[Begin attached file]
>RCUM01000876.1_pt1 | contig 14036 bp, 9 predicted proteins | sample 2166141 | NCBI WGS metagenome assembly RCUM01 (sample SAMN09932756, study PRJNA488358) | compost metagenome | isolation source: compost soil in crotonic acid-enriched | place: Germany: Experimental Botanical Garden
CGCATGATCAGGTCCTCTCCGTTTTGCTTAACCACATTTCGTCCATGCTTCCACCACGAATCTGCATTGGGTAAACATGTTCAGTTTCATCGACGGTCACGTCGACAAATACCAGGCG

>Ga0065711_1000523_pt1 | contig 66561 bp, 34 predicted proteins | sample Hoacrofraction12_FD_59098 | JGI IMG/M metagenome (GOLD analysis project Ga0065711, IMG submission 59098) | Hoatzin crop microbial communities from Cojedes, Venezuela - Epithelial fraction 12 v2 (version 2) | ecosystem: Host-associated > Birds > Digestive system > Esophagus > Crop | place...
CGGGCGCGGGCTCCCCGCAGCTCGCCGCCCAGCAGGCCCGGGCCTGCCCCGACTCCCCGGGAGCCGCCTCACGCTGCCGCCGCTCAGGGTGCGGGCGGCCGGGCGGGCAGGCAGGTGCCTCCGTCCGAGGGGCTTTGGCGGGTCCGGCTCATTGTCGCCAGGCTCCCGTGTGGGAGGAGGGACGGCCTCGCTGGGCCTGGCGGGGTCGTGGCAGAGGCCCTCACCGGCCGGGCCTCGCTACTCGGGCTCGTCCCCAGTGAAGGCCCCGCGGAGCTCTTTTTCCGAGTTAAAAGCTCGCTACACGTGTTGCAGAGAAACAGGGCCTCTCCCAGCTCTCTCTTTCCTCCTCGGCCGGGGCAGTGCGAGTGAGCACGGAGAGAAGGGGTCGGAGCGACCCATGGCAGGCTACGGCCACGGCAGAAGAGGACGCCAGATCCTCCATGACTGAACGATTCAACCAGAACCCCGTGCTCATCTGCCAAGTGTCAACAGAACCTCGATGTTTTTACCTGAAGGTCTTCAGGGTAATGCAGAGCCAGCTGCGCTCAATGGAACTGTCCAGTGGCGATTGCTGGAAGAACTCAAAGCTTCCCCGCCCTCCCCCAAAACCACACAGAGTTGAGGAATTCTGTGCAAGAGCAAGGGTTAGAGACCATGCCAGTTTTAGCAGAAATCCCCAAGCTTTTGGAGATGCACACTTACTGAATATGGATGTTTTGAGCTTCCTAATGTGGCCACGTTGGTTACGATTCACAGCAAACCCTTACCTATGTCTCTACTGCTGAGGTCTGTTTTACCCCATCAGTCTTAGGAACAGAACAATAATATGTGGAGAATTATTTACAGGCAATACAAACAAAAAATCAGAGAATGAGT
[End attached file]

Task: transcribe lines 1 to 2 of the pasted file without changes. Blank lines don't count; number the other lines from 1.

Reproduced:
>RCUM01000876.1_pt1 | contig 14036 bp, 9 predicted proteins | sample 2166141 | NCBI WGS metagenome assembly RCUM01 (sample SAMN09932756, study PRJNA488358) | compost metagenome | isolation source: compost soil in crotonic acid-enriched | place: Germany: Experimental Botanical Garden
CGCATGATCAGGTCCTCTCCGTTTTGCTTAACCACATTTCGTCCATGCTTCCACCACGAATCTGCATTGGGTAAACATGTTCAGTTTCATCGACGGTCACGTCGACAAATACCAGGCG